Google killing Buzz to focus on Google+


5 Aug 2011
Reaction score
Google has announced that it will kill off its beleaguered Buzz social-networking product in the next few weeks in order to focus its attention on Google+.
The search giant will also shut down the Google Labs siteand replace and with Google Product Search later today, as promised, in addition to getting rid of several lesser-known products. Google is ditching Buzz and its API. Existing Buzz content will still be viewable on a user's Google Profile and downloadable from Google Takeout.
"Changing the world takes focus on the future, and honesty about the past. We learned a lot from products like Buzz, and are putting that learning to work every day in our vision for products like Google+. Our users expect great things from us; today's announcements let us focus even more on giving them something truly awesome," Bradley Horowitz, vice president of product at Google, wrote in a blog post. Though Google is having some success in the social space with Google+, it got off to a rocky start with Buzz, which was introduced in February 2010. It added a "news feed" feature to Gmail and was also
incorporated into Google's mobile offering on Android phones and the iPhone. Amidst concerns over what information was displayed publicly, however, Google soon tweaked Buzz to give user more control over their settings.
This did not appease all users, however, and a class-action suit was born. Google eventually agreed to pay $8.5 million, which–after attorneys' fees and expenses were deducted–was donated to Internet privacy and education organizations.
The Electronic Privacy Information Center (EPIC) also filed a complaint with the FTC, resulting a March settlement that required Google to develop a comprehensive privacy program and submit to regular audits of its privacy policies.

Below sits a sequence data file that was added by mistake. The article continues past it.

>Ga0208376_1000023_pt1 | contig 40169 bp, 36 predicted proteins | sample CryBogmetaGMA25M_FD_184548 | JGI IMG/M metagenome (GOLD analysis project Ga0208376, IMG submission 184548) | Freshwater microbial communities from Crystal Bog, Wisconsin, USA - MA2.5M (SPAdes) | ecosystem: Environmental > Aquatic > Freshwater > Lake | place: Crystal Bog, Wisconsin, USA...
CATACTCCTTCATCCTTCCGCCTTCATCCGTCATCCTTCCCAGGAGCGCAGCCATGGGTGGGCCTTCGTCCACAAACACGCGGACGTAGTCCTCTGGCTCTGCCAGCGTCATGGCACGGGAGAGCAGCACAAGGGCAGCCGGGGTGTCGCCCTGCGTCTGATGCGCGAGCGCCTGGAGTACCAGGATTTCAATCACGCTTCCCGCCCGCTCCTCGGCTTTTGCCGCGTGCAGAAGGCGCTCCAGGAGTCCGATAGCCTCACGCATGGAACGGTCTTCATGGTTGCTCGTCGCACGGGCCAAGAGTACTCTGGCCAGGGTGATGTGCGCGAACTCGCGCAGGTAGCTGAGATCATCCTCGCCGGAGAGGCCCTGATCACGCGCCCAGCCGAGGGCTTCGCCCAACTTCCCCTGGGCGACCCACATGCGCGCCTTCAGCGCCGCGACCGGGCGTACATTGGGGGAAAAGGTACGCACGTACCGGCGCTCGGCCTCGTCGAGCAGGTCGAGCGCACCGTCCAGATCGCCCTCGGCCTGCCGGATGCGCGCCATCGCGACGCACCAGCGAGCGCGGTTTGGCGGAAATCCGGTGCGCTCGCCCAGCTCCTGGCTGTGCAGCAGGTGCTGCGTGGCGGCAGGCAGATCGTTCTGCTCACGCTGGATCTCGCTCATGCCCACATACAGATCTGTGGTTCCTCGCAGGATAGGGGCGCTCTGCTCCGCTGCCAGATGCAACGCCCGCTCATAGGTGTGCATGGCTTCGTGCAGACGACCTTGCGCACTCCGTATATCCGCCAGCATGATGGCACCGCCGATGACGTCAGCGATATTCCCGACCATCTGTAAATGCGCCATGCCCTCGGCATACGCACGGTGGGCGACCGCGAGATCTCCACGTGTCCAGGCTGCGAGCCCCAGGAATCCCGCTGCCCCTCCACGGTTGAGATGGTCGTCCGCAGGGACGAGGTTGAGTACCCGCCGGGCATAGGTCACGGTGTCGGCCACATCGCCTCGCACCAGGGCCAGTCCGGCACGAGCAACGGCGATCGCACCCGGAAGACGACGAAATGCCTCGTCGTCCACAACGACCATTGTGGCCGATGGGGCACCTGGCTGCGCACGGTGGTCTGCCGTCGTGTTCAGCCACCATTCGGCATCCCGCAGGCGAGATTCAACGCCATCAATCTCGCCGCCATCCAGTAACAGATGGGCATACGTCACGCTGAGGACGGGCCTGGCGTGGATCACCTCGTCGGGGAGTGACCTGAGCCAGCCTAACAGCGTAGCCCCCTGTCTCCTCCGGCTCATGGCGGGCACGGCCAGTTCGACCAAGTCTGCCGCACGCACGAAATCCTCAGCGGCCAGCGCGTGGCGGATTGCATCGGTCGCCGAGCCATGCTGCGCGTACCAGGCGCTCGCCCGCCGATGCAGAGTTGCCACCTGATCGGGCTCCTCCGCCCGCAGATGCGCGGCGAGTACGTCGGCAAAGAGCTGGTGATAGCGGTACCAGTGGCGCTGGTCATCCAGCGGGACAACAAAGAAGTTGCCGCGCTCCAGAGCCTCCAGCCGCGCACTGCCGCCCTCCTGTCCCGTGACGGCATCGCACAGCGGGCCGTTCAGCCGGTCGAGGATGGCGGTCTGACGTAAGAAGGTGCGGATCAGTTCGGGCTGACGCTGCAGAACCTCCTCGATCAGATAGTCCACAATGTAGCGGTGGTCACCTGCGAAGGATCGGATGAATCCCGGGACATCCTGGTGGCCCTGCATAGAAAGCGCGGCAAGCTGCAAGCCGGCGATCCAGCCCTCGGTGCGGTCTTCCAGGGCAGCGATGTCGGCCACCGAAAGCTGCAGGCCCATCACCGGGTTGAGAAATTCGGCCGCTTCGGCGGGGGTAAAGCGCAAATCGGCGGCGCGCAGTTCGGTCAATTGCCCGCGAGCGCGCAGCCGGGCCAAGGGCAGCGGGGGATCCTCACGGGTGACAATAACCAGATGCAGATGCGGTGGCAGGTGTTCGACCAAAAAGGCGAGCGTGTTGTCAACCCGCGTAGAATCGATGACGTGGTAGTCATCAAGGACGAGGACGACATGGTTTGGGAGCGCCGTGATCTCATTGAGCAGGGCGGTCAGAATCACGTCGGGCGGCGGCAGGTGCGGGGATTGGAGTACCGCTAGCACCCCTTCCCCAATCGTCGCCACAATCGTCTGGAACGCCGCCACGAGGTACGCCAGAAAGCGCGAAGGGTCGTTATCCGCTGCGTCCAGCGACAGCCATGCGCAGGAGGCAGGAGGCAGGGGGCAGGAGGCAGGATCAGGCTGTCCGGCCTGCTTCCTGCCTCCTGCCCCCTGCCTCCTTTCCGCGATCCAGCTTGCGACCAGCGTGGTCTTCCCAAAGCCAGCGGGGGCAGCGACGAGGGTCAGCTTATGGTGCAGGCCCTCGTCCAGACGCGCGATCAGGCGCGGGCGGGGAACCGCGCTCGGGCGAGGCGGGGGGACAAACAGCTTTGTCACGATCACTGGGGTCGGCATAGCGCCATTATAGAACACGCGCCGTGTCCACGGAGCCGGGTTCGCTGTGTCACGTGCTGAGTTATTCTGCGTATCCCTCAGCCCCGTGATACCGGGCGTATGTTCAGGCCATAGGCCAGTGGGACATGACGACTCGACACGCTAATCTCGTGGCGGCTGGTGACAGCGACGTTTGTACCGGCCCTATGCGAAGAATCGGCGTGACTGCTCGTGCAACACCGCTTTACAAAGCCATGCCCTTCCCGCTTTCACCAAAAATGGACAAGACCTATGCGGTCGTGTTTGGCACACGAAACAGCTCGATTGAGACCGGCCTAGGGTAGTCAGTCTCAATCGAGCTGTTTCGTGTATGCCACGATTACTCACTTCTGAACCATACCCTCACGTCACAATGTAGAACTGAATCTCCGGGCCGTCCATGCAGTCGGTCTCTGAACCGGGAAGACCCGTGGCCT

Google+, meanwhile, was unveiled in late June with a limited number of users, and a Google+ invite quickly became the hottest ticket in town. The hysteria died down a bit after Google started allowing users to send out invites, but there was a lot of talk about whether Google had finally landed on a social networking product that could compete with Facebook. It opened up to the public in September.
During a Thursday earnings call, Google CEO Larry Page said Google+ now has 40 million users. "People are flocking into Google+ at an incredible rate and we are just getting started," he said.
Also on the chopping block, meanwhile, is Code Search, which will be gone as of January 15. Google will also shutter Jakiu and remove the social feature on iGoogle the same day and shut down its University Research Program for Google Search, which provides API access to its search results for academic researchers.
Google purchased Twitter rival Jaiku in October 2007. The Helsinki-based service had emerged a year before and allowed members to post instant updates about their activities and whereabouts online from mobile phones. Google first announced plans to shutter Jaiku in January 2009, along with several other products, including Google Catalog Search, Dodgeball, Google Mashup Editor, Google Notebook, and uploads to Google Video.
This "fall sweep," as Google termed it, comes amidst a variety of changes to Google products as part of Page's new product-focused management structure.

Source : Digit
Top Bottom
AdBlock Detected

We get it, advertisements are annoying!

Sure, ad-blocking software does a great job at blocking ads, but it also blocks useful features of our website. For the best site experience please disable your AdBlocker.

I've Disabled AdBlock